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The Final Voyage of the Enterprise



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Enterprise Departs on Final Deployment

USS ENTERPRISE, At Sea (NNS) — The aircraft carrier USS Enterprise (CVN 65) departed Norfolk Naval Station March 11 on the ship’s 22nd and final deployment.

Enterprise is slated to deploy to the U.S. Navy’s 5th and 6th Fleet areas of operation as part of an ongoing rotation of U.S. forces supporting maritime security operations in international waters around the globe. …

Enterprise is scheduled for deactivation and eventual decommissioning following its anticipated return later this year, marking the end of the carrier’s legendary 50-plus years of service.

What, you thought I meant something else?

Hopefully the Navy will come up with a better way to honor the world’s first nuclear aircraft carrier than its esteemed predecessor, the WWII Enterprise, CV-6, which was chopped up for scrap in New Jersey. (A new book traces the history of CV-6; here’s the author’s presentation at the Pritzker Military Library.) Not every carrier can or should be preserved, and they’re very expensive to maintain, which is why there are only six, I think, decommissioned carriers serving as museums. But apparently there’s a possibility its island, the part that sticks up above the flight deck, might be placed somewhere as a memorial, which would be a lot cheaper to maintain, and really cool. Anyway, it’d be better than self-destructing and crashing into the Genesis planet.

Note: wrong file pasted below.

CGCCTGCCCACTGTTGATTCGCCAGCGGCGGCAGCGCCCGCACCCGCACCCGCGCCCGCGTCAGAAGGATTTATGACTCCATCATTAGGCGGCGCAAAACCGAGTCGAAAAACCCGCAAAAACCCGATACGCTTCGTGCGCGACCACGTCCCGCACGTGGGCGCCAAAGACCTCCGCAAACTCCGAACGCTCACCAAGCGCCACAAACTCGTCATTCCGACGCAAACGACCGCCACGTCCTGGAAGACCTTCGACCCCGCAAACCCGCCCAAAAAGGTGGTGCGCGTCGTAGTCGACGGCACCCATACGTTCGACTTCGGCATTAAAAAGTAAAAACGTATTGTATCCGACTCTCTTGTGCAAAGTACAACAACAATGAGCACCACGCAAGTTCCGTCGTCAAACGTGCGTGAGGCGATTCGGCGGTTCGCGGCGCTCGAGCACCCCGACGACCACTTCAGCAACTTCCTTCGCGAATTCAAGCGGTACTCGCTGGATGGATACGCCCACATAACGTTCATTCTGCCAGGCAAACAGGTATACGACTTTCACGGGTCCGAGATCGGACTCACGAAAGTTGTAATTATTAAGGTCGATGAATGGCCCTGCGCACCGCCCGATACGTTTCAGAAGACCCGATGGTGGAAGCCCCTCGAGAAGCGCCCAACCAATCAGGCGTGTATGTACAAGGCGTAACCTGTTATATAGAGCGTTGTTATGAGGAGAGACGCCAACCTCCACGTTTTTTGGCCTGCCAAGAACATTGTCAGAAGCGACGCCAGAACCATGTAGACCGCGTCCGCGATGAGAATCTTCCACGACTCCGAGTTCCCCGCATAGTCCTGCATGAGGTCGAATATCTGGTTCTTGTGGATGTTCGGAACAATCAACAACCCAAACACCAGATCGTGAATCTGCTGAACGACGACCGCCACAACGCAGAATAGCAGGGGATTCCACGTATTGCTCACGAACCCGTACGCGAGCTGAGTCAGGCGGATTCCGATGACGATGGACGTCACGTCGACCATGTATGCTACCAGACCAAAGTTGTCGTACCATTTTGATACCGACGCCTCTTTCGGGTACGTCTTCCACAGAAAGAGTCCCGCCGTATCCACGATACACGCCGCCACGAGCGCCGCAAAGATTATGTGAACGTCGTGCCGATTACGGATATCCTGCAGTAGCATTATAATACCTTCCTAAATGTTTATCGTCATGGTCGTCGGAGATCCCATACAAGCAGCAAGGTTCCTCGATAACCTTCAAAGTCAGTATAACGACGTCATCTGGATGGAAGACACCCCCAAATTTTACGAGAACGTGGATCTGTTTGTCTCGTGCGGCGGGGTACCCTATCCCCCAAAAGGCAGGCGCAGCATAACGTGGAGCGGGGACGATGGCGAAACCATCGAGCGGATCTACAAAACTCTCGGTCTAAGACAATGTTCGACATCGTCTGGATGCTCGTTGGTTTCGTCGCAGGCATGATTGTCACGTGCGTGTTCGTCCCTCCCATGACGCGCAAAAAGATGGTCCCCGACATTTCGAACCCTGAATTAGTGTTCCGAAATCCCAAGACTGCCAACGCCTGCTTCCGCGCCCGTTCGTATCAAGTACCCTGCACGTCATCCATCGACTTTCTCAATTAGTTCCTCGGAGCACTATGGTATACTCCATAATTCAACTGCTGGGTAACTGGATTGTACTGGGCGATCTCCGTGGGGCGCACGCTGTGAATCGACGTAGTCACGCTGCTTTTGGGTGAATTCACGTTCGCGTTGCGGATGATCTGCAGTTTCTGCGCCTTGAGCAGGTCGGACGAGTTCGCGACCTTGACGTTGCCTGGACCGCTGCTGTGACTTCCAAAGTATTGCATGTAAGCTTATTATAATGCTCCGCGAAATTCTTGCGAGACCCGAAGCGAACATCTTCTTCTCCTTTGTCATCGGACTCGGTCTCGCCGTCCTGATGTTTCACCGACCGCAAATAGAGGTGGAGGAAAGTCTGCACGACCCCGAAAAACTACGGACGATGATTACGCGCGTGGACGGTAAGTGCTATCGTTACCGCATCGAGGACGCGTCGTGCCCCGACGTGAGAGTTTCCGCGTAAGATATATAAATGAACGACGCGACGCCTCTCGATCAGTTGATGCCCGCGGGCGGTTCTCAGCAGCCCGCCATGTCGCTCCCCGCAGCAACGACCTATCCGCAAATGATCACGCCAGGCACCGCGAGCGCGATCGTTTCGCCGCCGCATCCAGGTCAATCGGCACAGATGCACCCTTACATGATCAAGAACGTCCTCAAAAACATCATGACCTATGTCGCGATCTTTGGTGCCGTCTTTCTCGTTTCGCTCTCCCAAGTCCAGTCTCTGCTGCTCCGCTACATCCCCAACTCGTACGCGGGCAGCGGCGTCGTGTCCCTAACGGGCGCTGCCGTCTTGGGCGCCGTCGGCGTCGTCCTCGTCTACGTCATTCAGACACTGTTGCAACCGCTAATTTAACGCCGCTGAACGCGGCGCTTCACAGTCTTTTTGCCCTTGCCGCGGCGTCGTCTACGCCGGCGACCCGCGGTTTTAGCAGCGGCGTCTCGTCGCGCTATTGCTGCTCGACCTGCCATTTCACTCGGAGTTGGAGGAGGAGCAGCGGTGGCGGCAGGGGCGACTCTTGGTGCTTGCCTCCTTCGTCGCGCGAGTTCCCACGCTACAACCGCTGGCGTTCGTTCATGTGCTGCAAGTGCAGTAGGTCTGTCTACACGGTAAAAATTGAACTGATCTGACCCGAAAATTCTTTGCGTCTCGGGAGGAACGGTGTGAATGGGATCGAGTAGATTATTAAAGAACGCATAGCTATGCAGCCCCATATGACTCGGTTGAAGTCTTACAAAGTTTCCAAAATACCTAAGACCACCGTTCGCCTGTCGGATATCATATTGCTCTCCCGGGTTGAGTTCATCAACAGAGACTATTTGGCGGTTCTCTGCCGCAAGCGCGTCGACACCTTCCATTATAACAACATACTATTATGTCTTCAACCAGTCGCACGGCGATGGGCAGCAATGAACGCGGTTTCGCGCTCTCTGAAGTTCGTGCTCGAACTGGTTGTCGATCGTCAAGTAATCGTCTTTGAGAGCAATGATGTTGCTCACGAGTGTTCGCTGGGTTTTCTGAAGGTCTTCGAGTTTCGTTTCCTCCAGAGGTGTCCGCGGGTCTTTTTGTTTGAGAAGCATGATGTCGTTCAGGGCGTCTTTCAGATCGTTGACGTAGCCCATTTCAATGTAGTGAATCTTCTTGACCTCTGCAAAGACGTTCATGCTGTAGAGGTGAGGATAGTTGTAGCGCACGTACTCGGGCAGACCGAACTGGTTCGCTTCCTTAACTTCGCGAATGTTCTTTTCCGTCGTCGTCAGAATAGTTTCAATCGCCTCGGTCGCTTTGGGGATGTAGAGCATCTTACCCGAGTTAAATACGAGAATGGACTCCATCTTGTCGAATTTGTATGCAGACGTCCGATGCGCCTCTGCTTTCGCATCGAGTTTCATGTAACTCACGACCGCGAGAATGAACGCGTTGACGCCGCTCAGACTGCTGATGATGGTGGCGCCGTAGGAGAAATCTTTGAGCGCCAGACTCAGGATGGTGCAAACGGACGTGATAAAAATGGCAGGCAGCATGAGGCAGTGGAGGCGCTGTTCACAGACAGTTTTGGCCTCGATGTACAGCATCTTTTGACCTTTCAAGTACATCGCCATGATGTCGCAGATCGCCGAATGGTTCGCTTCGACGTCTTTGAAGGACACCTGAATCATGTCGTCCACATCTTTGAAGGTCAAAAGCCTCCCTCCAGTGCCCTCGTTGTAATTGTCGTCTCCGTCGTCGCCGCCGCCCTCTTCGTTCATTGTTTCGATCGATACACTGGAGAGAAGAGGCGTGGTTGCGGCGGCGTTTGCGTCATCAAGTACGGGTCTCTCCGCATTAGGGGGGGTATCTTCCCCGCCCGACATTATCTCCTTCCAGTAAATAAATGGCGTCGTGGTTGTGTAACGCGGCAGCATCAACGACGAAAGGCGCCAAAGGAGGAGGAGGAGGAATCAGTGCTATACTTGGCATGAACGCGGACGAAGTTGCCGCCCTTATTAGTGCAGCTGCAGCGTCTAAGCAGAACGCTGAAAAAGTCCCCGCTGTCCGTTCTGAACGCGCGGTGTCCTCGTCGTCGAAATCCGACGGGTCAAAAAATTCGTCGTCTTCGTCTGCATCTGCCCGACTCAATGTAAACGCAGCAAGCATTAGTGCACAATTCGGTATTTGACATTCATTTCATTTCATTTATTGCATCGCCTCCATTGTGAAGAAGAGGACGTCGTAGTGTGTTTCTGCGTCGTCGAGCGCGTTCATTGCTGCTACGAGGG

But after this year the U.S. Navy will no longer have an Enterprise, which is why there’s a petition to name the next planned carrier, CVN-80, the USS Enterprise. Sign it, because we’ve gotten into the habit of naming our greatest warships after politicians, and not even dead ones — one of the newest carriers is the USS George H. W. Bush. Look, I voted for the guy, and he was a whole lot better than the current occupant, but nothing named by the U.S. government — not a building, not a scholarship program, certainly not one of the greatest warships built by mankind — should be named after a living person. Except for posthumous Medal of Honor recipients, it seems to me you should be dead for 50 years, preferably 100, before your name is even eligible to be considered for a naval ship.

And while we’re naming ships after Jimmy Carter and John Murtha and Bob Hope, keep in mind there’s no USS Lexington or Yorktown or Saratoga or Midway or Khe Sanh or, if we want to name them after people, Benjamin Franklin or John Adams or Jefferson or Madison or Monroe or Jackson. There have been nearly 1,000 Marine and Navy combat deaths in Iraq and Afghanistan — any one of those is more appropriate as the name of a ship than the USS Gabrielle Giffords.



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